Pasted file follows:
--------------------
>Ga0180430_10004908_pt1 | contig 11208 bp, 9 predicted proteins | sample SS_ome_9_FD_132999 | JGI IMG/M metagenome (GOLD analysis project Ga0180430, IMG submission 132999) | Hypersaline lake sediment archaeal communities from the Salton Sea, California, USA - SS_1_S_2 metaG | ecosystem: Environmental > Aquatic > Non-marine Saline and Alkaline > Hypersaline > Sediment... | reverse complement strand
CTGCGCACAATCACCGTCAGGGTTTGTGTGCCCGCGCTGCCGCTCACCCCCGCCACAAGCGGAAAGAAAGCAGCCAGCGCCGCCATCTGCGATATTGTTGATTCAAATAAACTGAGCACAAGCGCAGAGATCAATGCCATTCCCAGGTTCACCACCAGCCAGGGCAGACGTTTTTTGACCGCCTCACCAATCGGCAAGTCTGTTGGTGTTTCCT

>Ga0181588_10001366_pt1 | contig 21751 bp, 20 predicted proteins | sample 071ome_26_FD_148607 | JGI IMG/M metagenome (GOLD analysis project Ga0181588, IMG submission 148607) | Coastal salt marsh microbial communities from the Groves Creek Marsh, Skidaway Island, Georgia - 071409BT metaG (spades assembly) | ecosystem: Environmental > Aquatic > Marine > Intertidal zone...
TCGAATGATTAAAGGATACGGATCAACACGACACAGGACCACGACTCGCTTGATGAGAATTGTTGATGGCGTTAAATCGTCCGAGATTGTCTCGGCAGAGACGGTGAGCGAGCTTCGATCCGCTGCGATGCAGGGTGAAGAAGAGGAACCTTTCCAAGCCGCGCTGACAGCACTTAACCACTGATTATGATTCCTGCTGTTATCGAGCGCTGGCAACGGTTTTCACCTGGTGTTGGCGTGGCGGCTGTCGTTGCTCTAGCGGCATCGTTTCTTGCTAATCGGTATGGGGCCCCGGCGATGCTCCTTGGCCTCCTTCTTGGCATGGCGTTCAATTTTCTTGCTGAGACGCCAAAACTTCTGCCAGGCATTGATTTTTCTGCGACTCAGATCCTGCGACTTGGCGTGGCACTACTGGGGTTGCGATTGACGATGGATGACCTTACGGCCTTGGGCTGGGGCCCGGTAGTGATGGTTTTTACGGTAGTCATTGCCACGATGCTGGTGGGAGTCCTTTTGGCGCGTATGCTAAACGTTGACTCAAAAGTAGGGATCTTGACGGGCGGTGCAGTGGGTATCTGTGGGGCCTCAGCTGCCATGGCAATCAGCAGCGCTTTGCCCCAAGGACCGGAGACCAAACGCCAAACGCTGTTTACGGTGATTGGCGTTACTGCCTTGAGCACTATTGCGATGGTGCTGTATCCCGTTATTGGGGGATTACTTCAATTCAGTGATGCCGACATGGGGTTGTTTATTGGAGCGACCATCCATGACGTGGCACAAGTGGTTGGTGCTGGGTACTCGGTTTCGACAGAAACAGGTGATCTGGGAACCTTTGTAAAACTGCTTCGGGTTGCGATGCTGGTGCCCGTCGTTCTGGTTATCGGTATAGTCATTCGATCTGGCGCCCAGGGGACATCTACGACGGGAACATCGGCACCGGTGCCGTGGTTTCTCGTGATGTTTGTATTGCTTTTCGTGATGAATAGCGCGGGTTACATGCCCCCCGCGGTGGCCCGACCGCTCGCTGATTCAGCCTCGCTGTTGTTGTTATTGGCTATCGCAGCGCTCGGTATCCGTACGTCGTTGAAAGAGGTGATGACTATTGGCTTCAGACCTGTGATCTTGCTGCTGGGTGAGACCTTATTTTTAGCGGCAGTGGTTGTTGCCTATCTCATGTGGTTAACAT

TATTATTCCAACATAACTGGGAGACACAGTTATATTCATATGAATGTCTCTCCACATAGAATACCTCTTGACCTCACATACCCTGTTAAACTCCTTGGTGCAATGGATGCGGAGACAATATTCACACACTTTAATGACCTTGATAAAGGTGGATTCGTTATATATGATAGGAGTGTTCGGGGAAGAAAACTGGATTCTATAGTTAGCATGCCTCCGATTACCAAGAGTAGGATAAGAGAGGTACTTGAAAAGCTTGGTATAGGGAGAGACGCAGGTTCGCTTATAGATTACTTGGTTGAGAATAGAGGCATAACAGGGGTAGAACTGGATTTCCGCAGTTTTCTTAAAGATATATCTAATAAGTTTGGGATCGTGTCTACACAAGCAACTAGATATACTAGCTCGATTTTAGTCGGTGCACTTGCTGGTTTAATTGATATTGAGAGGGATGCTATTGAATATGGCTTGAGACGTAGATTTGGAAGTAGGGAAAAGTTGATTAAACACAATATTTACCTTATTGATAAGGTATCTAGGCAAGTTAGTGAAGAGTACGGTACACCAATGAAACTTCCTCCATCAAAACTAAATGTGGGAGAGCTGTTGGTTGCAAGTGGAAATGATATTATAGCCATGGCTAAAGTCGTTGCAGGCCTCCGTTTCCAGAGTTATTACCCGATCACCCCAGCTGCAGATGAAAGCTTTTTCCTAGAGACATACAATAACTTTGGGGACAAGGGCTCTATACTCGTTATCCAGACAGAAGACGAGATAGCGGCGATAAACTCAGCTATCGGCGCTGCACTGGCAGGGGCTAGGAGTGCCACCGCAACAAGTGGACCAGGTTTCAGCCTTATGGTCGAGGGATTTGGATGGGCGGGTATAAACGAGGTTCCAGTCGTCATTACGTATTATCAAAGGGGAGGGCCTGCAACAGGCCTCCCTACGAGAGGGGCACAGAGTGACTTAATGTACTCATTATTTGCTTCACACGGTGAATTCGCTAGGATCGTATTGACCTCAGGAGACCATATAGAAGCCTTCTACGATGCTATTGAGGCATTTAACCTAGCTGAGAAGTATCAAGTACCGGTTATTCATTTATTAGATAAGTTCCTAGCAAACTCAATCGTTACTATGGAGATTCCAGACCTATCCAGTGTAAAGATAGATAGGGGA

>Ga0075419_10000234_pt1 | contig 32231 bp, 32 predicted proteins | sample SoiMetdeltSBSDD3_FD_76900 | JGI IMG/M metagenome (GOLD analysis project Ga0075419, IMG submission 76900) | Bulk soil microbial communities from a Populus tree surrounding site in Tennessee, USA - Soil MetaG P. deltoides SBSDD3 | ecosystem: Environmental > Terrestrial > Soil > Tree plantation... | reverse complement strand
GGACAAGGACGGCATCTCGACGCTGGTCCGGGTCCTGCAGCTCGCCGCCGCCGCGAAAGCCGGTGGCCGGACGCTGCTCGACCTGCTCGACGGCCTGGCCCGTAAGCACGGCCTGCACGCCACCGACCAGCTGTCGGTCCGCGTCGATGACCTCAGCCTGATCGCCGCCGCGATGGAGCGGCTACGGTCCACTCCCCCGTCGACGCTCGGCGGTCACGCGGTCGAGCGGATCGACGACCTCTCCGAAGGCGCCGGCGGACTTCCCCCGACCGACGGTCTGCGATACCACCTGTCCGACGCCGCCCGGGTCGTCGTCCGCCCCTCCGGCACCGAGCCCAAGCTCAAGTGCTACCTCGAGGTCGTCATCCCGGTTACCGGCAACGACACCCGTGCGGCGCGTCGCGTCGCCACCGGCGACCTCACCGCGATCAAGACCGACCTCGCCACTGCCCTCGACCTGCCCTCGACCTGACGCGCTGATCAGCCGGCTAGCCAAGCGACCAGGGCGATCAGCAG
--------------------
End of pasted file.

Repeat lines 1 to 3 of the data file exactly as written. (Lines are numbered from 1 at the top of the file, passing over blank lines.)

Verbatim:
>Ga0180430_10004908_pt1 | contig 11208 bp, 9 predicted proteins | sample SS_ome_9_FD_132999 | JGI IMG/M metagenome (GOLD analysis project Ga0180430, IMG submission 132999) | Hypersaline lake sediment archaeal communities from the Salton Sea, California, USA - SS_1_S_2 metaG | ecosystem: Environmental > Aquatic > Non-marine Saline and Alkaline > Hypersaline > Sediment... | reverse complement strand
CTGCGCACAATCACCGTCAGGGTTTGTGTGCCCGCGCTGCCGCTCACCCCCGCCACAAGCGGAAAGAAAGCAGCCAGCGCCGCCATCTGCGATATTGTTGATTCAAATAAACTGAGCACAAGCGCAGAGATCAATGCCATTCCCAGGTTCACCACCAGCCAGGGCAGACGTTTTTTGACCGCCTCACCAATCGGCAAGTCTGTTGGTGTTTCCT

>Ga0181588_10001366_pt1 | contig 21751 bp, 20 predicted proteins | sample 071ome_26_FD_148607 | JGI IMG/M metagenome (GOLD analysis project Ga0181588, IMG submission 148607) | Coastal salt marsh microbial communities from the Groves Creek Marsh, Skidaway Island, Georgia - 071409BT metaG (spades assembly) | ecosystem: Environmental > Aquatic > Marine > Intertidal zone...